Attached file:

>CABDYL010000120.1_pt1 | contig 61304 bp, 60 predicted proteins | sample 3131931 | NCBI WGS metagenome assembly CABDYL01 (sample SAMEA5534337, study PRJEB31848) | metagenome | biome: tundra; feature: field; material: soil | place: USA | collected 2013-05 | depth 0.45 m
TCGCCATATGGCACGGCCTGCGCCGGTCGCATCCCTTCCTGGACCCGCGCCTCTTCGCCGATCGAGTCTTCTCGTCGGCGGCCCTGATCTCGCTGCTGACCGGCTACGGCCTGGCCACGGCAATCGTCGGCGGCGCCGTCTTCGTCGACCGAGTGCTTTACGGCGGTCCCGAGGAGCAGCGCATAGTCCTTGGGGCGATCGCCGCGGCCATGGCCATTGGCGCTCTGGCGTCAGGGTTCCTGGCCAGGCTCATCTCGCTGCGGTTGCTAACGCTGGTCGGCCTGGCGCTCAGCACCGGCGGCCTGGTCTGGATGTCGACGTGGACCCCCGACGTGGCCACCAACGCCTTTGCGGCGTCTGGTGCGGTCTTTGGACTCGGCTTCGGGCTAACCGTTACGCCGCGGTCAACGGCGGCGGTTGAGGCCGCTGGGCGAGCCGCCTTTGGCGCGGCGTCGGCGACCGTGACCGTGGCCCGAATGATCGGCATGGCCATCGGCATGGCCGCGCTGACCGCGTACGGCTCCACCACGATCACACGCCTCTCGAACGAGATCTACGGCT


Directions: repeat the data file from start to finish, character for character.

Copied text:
>CABDYL010000120.1_pt1 | contig 61304 bp, 60 predicted proteins | sample 3131931 | NCBI WGS metagenome assembly CABDYL01 (sample SAMEA5534337, study PRJEB31848) | metagenome | biome: tundra; feature: field; material: soil | place: USA | collected 2013-05 | depth 0.45 m
TCGCCATATGGCACGGCCTGCGCCGGTCGCATCCCTTCCTGGACCCGCGCCTCTTCGCCGATCGAGTCTTCTCGTCGGCGGCCCTGATCTCGCTGCTGACCGGCTACGGCCTGGCCACGGCAATCGTCGGCGGCGCCGTCTTCGTCGACCGAGTGCTTTACGGCGGTCCCGAGGAGCAGCGCATAGTCCTTGGGGCGATCGCCGCGGCCATGGCCATTGGCGCTCTGGCGTCAGGGTTCCTGGCCAGGCTCATCTCGCTGCGGTTGCTAACGCTGGTCGGCCTGGCGCTCAGCACCGGCGGCCTGGTCTGGATGTCGACGTGGACCCCCGACGTGGCCACCAACGCCTTTGCGGCGTCTGGTGCGGTCTTTGGACTCGGCTTCGGGCTAACCGTTACGCCGCGGTCAACGGCGGCGGTTGAGGCCGCTGGGCGAGCCGCCTTTGGCGCGGCGTCGGCGACCGTGACCGTGGCCCGAATGATCGGCATGGCCATCGGCATGGCCGCGCTGACCGCGTACGGCTCCACCACGATCACACGCCTCTCGAACGAGATCTACGGCT